Not so fast…
In the ever-changing world of publishing, it wasn’t too long ago that the media sages were predicting the death of print and that soon consumers would be switching entirely to digital media. Lately they’ve kept eerily quiet.
To lump magazines, weeklies and daily newspapers into the umbrella of publishing isn’t fair.
Readers like the magazine experience and they especially like it when they feel involved. You’d be surprised at the amount of reader feedback TCW regularly receives. It’s no secret that we’ve always depended on reader input for story ideas. Not too long after TCW was launched, Chicago magazine had a cover feature about the importance of networks and in writing about Today’s Chicago Woman, called our publication “a networking vehicle in print for working women.”
With newspapers it’s a different story, since their primary function is to report news and that old adage about “yesterday’s paper is today’s bird cage liner” still holds true. It’s easy for people who read newspapers to move online. I read both the Chicago Tribune and The New York Times online and do so around 5am every morning. It’s rare that the four newspapers I subscribe to arrive before 7am, and by then I’m on to other activities. By reading the Tribune online, I also get the added bonus of their digital magazine, which covers a variety of topics in-depth.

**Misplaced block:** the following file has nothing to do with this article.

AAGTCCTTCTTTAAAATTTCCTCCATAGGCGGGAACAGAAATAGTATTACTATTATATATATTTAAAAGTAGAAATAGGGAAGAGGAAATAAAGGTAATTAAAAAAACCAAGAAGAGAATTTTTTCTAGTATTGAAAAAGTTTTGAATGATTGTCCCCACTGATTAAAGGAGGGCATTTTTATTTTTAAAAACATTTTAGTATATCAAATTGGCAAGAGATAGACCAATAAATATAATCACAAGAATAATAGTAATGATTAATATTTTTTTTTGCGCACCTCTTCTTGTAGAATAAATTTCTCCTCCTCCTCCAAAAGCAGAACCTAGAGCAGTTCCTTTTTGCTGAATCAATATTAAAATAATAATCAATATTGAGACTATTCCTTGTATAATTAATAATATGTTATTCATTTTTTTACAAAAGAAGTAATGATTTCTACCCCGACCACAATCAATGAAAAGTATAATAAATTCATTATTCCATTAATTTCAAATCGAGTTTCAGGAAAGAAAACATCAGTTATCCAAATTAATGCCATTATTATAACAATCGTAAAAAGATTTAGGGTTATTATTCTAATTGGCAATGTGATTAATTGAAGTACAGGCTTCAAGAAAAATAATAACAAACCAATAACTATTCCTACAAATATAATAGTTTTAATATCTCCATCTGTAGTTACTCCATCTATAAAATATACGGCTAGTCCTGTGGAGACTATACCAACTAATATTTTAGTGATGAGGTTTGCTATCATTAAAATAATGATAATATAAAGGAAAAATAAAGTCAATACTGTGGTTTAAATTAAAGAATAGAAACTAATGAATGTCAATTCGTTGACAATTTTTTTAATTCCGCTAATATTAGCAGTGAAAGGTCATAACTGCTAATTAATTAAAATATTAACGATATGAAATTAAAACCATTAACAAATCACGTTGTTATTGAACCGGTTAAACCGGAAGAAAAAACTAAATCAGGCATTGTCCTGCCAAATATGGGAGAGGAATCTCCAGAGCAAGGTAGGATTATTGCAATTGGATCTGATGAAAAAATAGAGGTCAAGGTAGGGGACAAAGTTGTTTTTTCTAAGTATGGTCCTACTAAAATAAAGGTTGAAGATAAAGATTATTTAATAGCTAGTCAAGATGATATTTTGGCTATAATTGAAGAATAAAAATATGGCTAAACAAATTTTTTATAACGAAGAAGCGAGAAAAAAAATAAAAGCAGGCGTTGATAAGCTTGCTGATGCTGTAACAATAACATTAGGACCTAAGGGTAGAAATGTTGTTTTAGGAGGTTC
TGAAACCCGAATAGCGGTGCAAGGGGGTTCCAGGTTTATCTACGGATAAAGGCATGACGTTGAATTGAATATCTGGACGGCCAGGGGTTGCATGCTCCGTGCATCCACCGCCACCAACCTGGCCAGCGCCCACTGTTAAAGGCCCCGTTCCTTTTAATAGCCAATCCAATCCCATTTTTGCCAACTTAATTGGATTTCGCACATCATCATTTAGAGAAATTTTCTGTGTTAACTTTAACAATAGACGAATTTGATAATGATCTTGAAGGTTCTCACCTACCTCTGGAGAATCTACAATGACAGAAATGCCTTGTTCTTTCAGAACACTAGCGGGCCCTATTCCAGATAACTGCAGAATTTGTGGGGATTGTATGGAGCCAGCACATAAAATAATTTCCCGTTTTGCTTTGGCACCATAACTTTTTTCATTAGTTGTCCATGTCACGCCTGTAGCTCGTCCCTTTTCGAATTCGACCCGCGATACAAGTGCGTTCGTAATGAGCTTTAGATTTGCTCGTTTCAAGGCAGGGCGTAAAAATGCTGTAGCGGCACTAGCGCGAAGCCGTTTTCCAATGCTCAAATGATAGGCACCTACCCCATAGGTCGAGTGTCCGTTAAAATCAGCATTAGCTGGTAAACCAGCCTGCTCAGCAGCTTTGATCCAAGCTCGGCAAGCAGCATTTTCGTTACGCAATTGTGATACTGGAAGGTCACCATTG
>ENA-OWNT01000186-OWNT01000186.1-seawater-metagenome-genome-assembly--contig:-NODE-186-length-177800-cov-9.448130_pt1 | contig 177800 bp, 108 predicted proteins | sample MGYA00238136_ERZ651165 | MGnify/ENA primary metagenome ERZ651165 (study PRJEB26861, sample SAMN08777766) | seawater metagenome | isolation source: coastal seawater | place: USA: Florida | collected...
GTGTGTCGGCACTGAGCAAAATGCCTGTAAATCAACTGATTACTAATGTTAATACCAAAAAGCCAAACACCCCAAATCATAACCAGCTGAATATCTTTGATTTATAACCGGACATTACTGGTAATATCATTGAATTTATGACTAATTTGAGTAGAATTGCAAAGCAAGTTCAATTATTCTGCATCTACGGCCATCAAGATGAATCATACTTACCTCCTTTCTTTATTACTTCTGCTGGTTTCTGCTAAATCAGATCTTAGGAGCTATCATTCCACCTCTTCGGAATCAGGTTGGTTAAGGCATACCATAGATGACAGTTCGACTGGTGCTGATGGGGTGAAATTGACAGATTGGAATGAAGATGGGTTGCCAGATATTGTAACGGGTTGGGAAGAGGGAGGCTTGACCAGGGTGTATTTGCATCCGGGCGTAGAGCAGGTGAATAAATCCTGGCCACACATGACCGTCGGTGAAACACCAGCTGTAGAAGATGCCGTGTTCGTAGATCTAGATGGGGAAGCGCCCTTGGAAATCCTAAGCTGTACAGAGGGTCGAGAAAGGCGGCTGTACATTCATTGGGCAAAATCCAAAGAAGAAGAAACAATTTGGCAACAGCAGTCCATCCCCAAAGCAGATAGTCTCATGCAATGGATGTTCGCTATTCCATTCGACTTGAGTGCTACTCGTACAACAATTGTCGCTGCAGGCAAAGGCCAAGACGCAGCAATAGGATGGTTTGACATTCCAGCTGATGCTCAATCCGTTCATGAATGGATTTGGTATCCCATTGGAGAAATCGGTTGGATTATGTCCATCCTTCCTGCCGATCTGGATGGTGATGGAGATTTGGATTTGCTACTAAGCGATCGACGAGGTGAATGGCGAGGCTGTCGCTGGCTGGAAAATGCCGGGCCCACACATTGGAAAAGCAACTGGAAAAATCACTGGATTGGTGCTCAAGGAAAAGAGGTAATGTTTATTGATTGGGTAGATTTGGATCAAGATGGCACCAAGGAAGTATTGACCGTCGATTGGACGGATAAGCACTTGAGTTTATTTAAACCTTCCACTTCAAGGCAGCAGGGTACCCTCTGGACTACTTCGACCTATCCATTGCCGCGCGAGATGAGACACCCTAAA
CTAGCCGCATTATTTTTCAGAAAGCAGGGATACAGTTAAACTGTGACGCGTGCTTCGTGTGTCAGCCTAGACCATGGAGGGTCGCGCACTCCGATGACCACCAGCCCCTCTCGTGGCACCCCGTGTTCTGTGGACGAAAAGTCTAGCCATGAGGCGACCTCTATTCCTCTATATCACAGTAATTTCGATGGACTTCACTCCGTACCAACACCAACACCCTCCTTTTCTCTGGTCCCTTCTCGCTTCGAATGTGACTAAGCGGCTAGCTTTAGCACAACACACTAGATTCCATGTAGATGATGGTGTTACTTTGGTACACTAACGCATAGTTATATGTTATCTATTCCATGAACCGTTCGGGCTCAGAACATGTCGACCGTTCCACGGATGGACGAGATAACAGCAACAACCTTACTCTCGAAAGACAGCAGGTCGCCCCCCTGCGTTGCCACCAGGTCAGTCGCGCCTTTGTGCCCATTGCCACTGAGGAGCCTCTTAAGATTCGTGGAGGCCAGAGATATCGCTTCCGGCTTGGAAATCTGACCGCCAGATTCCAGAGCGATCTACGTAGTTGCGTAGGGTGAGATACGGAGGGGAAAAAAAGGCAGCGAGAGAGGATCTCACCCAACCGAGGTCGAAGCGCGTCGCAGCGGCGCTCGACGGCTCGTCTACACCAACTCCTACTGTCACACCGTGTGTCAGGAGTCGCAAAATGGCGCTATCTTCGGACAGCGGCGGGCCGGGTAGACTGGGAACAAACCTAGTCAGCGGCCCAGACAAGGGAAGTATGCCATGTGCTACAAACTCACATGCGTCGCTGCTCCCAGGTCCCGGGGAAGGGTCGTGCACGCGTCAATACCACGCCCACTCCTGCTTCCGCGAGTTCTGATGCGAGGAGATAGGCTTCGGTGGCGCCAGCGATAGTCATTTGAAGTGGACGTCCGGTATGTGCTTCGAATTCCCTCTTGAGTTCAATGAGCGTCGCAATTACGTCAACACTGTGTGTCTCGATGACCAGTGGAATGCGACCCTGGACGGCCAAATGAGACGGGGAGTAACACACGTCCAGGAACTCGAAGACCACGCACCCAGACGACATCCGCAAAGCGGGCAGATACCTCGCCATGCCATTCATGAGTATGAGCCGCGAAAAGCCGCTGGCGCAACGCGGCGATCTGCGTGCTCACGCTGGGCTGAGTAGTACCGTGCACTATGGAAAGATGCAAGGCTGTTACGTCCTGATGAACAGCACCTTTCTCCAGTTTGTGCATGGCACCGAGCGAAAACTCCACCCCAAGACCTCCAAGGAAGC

Clearly the economics of the publishing business have changed dramatically. Prior to the web, newspapers were the go-to place to hunt for a new job, sell a litter of cats, and explore travel destinations. Not anymore. And how bad has this economic freefall been for the dailies? Newspaper print advertising has fallen by over two-thirds since around 1998. Publishers have had to be highly innovative in order to stay in business. There is one bright economic factor, however, and that’s the fact that America’s well-respected newspapers are actually gaining readers, since the Internet is a really efficient, low-cost way to access newspaper articles globally.
The print publishing challenge, then, is to effectively and efficiently find a way to not only survive, but thrive. After all, not all newspapers will be as lucky as The Washington Post and hear the flapping wings of a Jeff Bezos (Amazon.com founder/CEO) resulting in a purchase of the paper for $250 million.